Body Lifts by Mike Malinconinco
Wrestling is a sport encompassing many variables for success. As much value as we place on athletes for skill and technique, sometimes it just boils down to old-fashioned speed and strength. Speed can be developed by sprints, laps around the facility, and increased understanding of the techniques, and strength can be built by dumbbells and barbells inside your local gym.
However, what if you don’t have access to any free weights?
Flo Wrestling technique expert and former Oklahoma State University wrestler Mike Malinconinco examines four different body lifts you can do with a partner to develop strength and correct form while lifting.
The first exercise Mike goes over is the classic buddy carry, where your partner hooks their legs around your hips from the back and holds on with their arms. A few things to note about this lift is to make sure that you carry someone appropriate for your size. Your partner should not be too small (which is no benefit to your strength) or too large (which can result in injury).
Once you have your partner lifted, you have a few options as far as reps. Mike mentions squatting with your partner but emphasizes not to go overboard with the range of motion. Too low of a bend and you may wind up not coming back up. You can also walk down the mat, but be careful about other partners or your surroundings.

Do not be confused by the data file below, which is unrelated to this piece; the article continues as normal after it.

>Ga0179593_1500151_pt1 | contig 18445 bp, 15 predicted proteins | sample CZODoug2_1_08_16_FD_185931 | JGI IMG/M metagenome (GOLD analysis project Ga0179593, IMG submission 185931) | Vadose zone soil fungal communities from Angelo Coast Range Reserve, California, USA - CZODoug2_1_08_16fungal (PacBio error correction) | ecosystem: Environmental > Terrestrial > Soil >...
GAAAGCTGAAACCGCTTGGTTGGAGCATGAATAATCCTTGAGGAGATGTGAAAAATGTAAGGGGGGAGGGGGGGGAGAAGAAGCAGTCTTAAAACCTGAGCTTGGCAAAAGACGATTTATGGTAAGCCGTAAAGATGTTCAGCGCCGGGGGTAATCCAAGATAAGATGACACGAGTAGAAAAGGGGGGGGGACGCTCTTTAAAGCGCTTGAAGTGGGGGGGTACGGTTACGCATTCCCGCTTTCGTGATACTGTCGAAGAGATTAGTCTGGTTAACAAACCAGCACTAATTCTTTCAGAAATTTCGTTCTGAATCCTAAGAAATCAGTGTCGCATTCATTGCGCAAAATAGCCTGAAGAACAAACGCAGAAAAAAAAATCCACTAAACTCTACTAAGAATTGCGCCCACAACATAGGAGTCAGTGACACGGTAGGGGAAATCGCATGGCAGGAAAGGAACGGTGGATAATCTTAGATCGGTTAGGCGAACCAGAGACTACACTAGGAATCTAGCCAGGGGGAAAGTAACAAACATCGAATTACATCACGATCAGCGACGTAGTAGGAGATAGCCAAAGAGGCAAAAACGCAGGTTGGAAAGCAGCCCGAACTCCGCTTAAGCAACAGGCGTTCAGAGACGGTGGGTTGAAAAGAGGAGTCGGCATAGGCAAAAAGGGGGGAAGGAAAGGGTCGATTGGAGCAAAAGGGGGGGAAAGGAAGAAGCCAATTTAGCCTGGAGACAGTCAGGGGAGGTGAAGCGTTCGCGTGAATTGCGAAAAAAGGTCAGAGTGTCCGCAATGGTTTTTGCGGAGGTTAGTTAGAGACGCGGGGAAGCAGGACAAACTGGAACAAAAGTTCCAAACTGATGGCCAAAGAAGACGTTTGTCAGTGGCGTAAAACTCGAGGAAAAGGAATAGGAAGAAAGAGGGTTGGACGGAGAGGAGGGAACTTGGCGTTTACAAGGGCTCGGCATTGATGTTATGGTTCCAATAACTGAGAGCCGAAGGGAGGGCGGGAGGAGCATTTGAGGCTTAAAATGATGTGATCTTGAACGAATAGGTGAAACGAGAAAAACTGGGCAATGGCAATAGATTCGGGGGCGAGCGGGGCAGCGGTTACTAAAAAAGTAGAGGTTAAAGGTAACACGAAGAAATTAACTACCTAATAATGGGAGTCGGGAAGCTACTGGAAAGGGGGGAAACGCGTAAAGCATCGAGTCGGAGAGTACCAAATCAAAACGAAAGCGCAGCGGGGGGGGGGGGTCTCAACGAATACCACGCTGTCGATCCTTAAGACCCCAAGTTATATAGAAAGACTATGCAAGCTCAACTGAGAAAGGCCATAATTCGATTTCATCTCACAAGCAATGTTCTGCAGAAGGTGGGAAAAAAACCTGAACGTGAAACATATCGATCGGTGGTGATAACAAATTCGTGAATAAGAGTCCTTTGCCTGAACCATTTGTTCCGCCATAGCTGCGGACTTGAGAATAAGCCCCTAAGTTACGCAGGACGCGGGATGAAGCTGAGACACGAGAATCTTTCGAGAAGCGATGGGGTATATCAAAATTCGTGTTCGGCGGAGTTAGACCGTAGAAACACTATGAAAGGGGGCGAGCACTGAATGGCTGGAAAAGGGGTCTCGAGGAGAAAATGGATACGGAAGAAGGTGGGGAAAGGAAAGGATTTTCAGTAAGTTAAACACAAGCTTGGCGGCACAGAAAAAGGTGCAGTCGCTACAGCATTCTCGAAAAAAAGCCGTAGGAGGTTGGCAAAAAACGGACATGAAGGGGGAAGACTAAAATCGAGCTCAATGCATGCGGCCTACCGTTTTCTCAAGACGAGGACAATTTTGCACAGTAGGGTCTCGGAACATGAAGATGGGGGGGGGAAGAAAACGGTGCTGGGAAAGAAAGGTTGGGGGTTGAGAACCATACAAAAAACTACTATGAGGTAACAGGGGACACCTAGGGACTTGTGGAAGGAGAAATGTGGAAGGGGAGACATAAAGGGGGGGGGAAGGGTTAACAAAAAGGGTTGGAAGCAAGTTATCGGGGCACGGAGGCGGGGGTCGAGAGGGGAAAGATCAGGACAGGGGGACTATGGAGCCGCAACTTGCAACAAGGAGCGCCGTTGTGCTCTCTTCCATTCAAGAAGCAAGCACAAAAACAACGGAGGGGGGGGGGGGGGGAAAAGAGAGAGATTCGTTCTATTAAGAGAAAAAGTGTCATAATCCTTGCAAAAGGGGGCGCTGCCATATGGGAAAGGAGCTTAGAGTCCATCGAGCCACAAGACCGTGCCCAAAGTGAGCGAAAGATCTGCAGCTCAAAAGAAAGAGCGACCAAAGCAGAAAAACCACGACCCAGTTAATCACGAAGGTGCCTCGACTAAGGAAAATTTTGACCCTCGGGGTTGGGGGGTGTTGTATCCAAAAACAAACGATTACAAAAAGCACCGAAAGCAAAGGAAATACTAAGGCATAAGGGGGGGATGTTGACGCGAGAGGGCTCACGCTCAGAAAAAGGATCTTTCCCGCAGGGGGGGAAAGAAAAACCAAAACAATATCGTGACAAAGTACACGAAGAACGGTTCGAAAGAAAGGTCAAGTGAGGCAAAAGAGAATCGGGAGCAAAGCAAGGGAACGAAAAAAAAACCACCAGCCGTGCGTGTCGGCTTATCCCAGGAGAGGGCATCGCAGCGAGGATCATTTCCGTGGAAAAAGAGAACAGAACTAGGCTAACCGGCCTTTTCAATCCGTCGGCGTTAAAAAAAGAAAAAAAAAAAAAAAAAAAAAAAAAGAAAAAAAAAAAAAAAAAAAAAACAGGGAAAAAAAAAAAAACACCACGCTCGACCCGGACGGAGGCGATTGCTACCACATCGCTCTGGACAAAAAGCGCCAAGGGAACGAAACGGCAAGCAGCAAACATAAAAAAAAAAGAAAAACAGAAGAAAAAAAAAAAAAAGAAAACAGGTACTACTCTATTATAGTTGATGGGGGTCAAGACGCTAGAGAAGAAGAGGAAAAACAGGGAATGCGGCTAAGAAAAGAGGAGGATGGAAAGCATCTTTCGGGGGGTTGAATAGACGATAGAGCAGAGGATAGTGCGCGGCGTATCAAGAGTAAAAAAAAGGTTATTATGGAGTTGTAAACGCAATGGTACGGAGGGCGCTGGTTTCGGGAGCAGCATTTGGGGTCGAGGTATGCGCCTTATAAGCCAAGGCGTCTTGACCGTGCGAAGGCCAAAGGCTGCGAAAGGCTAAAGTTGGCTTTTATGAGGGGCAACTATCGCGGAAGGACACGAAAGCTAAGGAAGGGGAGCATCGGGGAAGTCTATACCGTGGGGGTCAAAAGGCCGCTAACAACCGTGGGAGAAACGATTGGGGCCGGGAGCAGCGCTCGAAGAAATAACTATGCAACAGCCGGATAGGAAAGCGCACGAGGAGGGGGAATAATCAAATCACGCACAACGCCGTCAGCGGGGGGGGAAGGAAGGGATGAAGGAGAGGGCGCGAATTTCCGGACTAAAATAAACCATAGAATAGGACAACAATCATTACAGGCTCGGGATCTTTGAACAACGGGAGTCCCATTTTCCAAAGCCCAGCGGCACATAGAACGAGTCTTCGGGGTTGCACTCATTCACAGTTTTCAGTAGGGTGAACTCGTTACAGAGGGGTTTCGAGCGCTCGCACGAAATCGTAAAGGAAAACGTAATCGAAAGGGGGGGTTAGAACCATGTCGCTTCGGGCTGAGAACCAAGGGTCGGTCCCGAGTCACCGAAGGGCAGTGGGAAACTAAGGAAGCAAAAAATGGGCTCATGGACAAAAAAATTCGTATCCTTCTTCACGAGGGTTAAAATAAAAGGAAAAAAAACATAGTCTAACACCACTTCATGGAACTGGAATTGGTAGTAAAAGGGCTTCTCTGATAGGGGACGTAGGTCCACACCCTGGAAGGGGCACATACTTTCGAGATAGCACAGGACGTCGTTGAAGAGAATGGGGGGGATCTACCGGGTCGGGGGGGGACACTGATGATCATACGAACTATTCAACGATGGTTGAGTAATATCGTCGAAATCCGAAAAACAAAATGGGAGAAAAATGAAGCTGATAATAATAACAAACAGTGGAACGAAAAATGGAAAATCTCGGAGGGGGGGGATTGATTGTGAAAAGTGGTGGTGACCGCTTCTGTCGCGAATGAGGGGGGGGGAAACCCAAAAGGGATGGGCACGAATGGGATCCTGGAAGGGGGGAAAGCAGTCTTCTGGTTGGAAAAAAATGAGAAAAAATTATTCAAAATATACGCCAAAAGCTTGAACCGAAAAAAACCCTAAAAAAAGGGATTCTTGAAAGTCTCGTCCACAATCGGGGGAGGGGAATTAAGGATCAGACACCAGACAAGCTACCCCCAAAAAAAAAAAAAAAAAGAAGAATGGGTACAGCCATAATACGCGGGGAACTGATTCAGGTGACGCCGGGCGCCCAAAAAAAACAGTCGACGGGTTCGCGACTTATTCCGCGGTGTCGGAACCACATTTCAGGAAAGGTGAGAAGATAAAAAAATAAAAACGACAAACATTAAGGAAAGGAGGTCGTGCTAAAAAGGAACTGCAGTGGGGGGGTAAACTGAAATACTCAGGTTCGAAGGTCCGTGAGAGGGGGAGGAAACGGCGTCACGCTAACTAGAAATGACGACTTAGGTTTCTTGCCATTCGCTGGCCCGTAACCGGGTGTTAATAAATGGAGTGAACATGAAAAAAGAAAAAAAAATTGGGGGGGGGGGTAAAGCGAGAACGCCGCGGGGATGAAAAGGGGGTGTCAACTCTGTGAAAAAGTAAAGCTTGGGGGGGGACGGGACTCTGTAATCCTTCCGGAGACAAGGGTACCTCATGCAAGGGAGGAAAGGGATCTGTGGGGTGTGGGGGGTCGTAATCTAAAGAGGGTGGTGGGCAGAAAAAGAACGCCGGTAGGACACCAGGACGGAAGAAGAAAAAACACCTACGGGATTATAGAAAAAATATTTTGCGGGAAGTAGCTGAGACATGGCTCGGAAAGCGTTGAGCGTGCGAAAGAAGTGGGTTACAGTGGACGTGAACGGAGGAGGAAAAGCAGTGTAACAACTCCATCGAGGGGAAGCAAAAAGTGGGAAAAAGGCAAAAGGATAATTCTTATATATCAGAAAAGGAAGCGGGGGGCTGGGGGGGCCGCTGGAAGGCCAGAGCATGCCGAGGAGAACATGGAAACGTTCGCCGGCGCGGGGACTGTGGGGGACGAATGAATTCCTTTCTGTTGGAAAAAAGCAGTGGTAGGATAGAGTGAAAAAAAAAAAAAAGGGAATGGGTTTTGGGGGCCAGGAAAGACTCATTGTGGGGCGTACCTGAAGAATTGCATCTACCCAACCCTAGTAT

Cross Body Lift
Mike’s next exercise is a cross body lift. As the name implies, your partner is going to be across your body, where one arm is between their legs and the other arm is across their shoulder (your right arm across their left shoulder, and vice-versa). Your partner will be facing the opposite direction. Mike stresses to keep a tight hold of your partner close to your chest rather than loose and by your waist, as this becomes problematic for moving and lifting.
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From there, you can walk up and down the mat just like the previous exercise. If you have access to a crash pad, you can complete the repetition by bringing your partner down onto the mat and switch or repeating reps for additional lifts.
Although Mike doesn’t demonstrate this lift, he briefly explains the benefits for both partners. This lift requires you to lift your partner from behind the legs while they hold on by wrapping around your head. This lift naturally requires strength from the person lifting, but the other person is also working on their arm and core strength by holding on. You can walk up and down the mat with this lift to continue working on strength and stability.
Cross Limb Lift
Your partner is going to be on their side facing away from you with their legs locked as if they were putting on a body triangle and their arms crossed. Standing behind your partner, one arm is going between the arm gap and the other arm is going between the leg gap. You lift as if it were a deadlift: bending your knees, facing forward, head up, and back straight. This lift is perfect for Greco-Roman wrestlers who often have to lift a resisting opponent and turn them over.
As far as repetitions, you can lift your opponent and bring them back down safely or you can carry them down the mat provided that you do so safely.
No matter what lifting exercise you choose, your objective is to build your strength and posture. Always be mindful of how you lift and how you dismount your partner. With enough practice and persistence, your throws will be stronger and your pins will be harder to escape by the time your next competition arrives.
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